Saturday, February 6, 2010

Fav Scientist

Oct 22 12:38PM - Re: Re: Re: Re: Re: Re: Re: Re: From our awesome Physics class!
23 Posts
We've heard about Law and Order, it's a pretty good show. What exactly does your particle accelerator do? What would you suggest to make to launch a pumpkin. Would you use a sling shot or a catapolt? We just started a unit on Newton's laws. What's you favorite scientist? Hope to hear from you soon!

Your fellow physicists

The "accelerator" I work on uses electric fields to attract and accelerate charged particles -- mostly protons -- giving them more and more energy and speeding them up closer and closer to the speed of light. We use powerful electromagnets to steer the particles around in a circle so that they can pass through the electric fields again to gain more energy. After they've gone around a few million times, they have "seen" a total of about 1000 Million volts (or 1 Teravolts) of voltage. We say that they have an energy of one TeV (Tera-electron Volts; even though they are protons and not electrons...). So, the machine is called the Tevatron. It's the world's most powerful accelerator, and has been for over 25 years. A new machine coming on-line in Switzerland and France (it's so big it goes across the boundaries of these two countries!) will soon take over as "number one." It will go to 7 TeV energies. Anyway, you can see a picture of the Tevatron here:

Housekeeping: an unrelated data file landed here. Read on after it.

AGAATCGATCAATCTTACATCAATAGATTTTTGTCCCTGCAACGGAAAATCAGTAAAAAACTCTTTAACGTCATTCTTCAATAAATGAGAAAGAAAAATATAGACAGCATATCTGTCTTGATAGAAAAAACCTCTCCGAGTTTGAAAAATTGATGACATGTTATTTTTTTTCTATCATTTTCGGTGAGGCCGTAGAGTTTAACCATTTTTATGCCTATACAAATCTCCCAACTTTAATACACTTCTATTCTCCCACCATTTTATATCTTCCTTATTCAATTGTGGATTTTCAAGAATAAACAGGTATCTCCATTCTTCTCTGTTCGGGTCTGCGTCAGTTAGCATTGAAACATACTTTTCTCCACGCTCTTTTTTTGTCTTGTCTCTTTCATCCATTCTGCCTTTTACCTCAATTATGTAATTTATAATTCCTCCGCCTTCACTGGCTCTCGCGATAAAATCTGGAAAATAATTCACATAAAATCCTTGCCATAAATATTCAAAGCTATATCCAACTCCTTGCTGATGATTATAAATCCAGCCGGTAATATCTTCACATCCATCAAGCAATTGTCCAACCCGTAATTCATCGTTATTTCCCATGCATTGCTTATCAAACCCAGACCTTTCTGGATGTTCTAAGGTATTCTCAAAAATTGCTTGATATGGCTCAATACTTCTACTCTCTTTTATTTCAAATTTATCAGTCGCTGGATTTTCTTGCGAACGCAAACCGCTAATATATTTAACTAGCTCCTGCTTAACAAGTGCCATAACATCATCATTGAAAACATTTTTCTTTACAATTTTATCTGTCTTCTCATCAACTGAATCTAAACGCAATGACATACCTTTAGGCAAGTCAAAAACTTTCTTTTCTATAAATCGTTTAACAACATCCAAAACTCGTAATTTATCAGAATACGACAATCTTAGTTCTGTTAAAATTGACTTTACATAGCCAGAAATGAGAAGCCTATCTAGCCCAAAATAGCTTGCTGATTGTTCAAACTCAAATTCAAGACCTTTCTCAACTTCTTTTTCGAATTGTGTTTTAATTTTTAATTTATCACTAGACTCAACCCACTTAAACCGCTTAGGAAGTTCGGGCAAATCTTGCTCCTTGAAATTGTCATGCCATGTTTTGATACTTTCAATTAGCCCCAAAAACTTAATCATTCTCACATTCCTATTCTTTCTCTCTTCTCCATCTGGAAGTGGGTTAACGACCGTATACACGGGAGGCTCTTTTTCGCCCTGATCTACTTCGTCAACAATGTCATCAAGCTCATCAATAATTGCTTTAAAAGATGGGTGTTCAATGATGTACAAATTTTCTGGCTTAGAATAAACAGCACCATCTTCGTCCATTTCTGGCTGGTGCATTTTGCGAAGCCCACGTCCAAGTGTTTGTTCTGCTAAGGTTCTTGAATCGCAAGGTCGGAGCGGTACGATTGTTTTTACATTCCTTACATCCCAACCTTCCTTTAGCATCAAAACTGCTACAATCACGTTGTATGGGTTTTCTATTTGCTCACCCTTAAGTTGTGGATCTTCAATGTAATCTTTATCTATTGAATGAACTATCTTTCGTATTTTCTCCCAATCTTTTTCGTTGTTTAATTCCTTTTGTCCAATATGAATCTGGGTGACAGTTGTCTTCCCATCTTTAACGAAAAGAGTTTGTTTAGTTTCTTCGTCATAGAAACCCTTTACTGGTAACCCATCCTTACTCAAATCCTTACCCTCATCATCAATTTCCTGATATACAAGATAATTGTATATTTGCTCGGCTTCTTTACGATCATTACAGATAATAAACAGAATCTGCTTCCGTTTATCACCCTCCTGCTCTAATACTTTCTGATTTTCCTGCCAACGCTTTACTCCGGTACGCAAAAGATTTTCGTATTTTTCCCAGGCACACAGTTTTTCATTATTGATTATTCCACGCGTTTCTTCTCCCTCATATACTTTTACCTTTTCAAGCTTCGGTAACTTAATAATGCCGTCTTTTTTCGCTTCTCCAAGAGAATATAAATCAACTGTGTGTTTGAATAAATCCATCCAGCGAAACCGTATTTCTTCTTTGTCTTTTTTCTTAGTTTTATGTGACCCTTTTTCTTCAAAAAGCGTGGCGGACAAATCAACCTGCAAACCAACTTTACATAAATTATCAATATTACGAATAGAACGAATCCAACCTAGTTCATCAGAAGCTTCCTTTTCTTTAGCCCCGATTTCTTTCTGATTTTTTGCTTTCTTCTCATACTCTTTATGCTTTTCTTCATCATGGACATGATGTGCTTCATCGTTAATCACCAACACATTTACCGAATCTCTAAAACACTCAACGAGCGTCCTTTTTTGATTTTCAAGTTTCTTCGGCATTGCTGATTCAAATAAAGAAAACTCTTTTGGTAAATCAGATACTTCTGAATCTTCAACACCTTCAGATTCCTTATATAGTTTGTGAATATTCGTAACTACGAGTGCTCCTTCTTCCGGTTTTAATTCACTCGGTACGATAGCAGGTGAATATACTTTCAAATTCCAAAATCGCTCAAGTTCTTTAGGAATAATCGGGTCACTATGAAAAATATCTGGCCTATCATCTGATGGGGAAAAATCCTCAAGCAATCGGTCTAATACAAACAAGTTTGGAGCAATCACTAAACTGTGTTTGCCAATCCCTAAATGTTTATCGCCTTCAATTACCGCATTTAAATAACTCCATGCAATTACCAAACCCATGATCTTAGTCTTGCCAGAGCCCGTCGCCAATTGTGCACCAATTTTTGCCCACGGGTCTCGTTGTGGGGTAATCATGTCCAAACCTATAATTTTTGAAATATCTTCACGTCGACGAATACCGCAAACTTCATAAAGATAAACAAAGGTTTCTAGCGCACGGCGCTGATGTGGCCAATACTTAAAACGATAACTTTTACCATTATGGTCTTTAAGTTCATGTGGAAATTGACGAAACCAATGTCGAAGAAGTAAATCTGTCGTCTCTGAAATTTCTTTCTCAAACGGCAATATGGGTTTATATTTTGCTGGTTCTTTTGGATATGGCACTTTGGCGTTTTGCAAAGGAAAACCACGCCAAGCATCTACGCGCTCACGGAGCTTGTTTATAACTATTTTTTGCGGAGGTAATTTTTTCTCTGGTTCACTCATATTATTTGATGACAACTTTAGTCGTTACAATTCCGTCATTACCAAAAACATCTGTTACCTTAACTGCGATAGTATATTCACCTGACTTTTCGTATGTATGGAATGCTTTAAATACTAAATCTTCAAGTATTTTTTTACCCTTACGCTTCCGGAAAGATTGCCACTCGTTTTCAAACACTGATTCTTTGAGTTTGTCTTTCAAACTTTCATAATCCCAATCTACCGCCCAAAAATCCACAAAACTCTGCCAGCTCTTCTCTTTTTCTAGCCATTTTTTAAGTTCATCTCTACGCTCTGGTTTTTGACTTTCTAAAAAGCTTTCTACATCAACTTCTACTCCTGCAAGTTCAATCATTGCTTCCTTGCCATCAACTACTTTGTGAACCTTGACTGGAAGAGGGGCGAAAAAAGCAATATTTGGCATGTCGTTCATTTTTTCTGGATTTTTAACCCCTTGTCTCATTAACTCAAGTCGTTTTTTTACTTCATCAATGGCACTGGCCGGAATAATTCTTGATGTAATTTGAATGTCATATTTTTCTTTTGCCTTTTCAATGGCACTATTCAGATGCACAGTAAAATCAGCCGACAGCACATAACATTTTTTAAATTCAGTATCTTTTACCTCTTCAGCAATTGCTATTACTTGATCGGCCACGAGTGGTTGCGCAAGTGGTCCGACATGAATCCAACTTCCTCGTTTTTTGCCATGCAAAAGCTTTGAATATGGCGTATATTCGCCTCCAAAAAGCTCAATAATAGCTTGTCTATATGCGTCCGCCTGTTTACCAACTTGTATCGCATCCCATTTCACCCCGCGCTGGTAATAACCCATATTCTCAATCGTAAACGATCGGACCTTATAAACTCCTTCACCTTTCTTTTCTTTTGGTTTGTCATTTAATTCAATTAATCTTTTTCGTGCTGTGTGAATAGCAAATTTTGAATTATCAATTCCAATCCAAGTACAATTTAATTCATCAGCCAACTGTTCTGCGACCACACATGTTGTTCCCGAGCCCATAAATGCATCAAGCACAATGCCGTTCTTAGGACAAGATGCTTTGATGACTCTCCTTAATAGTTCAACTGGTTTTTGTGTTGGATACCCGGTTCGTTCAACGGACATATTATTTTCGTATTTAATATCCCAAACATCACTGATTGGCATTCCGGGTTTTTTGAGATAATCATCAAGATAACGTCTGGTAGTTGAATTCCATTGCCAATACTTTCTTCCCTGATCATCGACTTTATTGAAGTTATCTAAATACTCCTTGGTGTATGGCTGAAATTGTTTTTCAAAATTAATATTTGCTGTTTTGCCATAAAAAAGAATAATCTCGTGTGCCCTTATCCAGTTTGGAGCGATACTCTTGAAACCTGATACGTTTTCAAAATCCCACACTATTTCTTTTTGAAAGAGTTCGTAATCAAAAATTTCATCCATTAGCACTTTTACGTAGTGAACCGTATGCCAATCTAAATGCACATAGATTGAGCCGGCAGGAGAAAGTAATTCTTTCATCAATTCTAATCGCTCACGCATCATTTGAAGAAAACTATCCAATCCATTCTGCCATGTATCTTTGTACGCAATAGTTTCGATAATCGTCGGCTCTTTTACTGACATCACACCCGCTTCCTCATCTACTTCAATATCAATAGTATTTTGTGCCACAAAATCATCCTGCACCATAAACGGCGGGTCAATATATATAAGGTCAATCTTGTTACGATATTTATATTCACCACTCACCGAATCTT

(It's the biggest ring in the picture -- 4 miles around!) and our lab's web site (the second web site ever made in the U.S.!!) is here: .

OK, so for a pumpkin accelerator, I'd probably use a sling shot. I suspect that there are many good rubbery slings out there which would be easy to get and that would be much more reliable than a catapult contraption that you'd have to build from scratch. Just my thoughts, but I don't have much experience accelerating large, uncharged objects... ;-)

And, as for my favorite scientist? Newton and Einstein always come to mind. However, I have always like a guy named James Clerk Maxwell. You'll learn about him probably much later in the year. But he did a LOT of things, including the final synthesis that showed the world how light, electricity, and magnetism are all related. He also showed (using pure logic, pen and paper) that the rings of Saturn could not be solid objects -- that they must be made up of broken up rocks or small particles of some sort. It was really quite an amazing thing to calculate and convince people back in the mid-1800's. He won a prize and became famous by that calculation. He did a lot of other things, too, but those are what I remember about him, and I always thought he was a cool dude.


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